A second East Alabama woman received a ring in the mail that she didn't order. The ring is likely part of a nationwide scam that the United States Postal Inspection Service (USPIS) has warned about.

Valerie Garner said she believed the ring came from a scam website, which she was tricked into ordering from. She spotted an ad for gym clothes on Facebook and clicked on the ad. It took her to what appeared to be the Gym Shark website, a company she had ordered from before. She said the website looked identical to the legitimate company's website. However, once she placed the order and began to track it, she knew something was off.

"I knew something wasn't right when it said it was coming from China," Garner told 1819 News.

She didn't get her order when the package was marked as "delivered." Instead, she got a ring in the mail. She Googled the sender's information and came across an 1819 News story about a Roanoke woman who received a ring and alerted the public to a possible scam.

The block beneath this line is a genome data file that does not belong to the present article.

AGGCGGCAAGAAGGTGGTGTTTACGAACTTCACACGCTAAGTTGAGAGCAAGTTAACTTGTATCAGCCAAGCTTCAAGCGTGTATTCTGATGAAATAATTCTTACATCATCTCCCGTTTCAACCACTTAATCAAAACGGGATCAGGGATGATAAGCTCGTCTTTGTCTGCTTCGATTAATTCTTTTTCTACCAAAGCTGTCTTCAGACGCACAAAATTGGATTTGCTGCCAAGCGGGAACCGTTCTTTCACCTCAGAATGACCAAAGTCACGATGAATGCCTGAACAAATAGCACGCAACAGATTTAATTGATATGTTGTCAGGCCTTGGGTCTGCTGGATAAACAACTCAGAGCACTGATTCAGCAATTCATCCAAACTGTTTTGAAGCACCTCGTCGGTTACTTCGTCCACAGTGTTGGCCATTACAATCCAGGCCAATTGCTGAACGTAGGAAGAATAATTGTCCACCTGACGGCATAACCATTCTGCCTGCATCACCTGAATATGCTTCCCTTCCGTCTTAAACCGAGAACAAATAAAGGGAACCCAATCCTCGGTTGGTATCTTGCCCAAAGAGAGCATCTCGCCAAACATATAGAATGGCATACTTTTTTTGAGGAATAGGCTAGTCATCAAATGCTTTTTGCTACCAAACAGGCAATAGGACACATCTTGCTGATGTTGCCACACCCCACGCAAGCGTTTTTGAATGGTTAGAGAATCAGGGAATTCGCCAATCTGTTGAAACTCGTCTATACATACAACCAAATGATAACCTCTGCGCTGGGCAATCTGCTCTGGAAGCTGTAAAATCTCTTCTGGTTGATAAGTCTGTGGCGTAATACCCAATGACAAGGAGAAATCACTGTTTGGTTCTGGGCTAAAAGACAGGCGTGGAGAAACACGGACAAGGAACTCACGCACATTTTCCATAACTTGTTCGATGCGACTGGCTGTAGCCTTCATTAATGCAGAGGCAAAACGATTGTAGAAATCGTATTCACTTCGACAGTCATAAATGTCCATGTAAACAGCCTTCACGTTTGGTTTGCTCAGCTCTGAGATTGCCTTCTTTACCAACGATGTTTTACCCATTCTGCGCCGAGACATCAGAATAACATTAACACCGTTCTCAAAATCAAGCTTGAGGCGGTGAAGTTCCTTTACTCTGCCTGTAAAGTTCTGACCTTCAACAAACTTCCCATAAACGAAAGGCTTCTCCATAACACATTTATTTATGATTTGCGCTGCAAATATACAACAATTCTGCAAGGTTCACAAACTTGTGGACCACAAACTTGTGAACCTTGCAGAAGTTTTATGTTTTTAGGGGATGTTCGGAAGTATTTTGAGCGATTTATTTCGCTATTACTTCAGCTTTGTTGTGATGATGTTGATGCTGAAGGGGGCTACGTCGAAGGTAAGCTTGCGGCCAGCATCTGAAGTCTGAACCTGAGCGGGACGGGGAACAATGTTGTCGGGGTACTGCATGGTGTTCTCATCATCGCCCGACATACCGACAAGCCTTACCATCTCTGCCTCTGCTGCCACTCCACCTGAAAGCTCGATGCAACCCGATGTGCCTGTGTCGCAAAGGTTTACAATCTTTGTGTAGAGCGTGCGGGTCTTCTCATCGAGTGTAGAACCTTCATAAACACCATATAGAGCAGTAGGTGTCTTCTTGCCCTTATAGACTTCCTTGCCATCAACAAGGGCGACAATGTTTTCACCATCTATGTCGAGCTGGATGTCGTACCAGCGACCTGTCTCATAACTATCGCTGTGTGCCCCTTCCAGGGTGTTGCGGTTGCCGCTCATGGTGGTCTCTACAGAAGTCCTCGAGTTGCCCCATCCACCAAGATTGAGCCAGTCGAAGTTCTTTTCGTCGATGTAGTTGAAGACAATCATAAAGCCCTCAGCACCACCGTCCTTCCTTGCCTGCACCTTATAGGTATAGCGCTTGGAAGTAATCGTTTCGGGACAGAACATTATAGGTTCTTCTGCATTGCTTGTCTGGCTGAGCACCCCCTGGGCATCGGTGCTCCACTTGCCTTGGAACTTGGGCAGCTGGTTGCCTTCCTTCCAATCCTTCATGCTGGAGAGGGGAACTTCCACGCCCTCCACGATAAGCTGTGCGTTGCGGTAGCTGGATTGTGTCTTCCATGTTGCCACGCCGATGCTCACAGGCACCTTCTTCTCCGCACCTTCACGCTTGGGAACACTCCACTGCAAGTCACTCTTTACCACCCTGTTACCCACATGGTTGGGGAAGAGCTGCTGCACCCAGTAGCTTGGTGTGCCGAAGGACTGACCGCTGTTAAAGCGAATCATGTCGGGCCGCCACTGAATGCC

The rings come in nice packaging and look beautiful at first glance. However, upon closer inspection, it is apparent that they are fake. Both packages received in Alabama had the same return name and address, which was traced back to an industrial warehouse in Montclair, California.

"I got the same ring, size and everything yesterday," Garner told 1819 News. "This is so strange."

Garner immediately called her bank and had her card canceled. She also changed her passwords to protect her information.

"I will actually not click on anything from Facebook again," she said. "I will actually go to my web browser and find the website or just stick to Amazon."

Fake ring Alabama News
Summer Johnson received the same ring in April and quickly alerted others about the possible scam.

Summer Johnson, who previously received the same package, said she also ordered a different product from a phony website but quickly canceled the order when she realized it was fake. Even though she canceled the order, she still received a ring.

According to the United States Postal Inspection Service, scammers send unsolicited merchandise to people for various reasons. The ring packages included a QR code urging the receivers to register for a warranty. Scammers can use that process to gain access to personal information.

The United States Postal Inspection Service warns against paying for unsolicited items and answering a phone call about a package. They call the scam the "Brushing Scam."

To connect with the author of this story or to comment, email erica.thomas@1819news.com.

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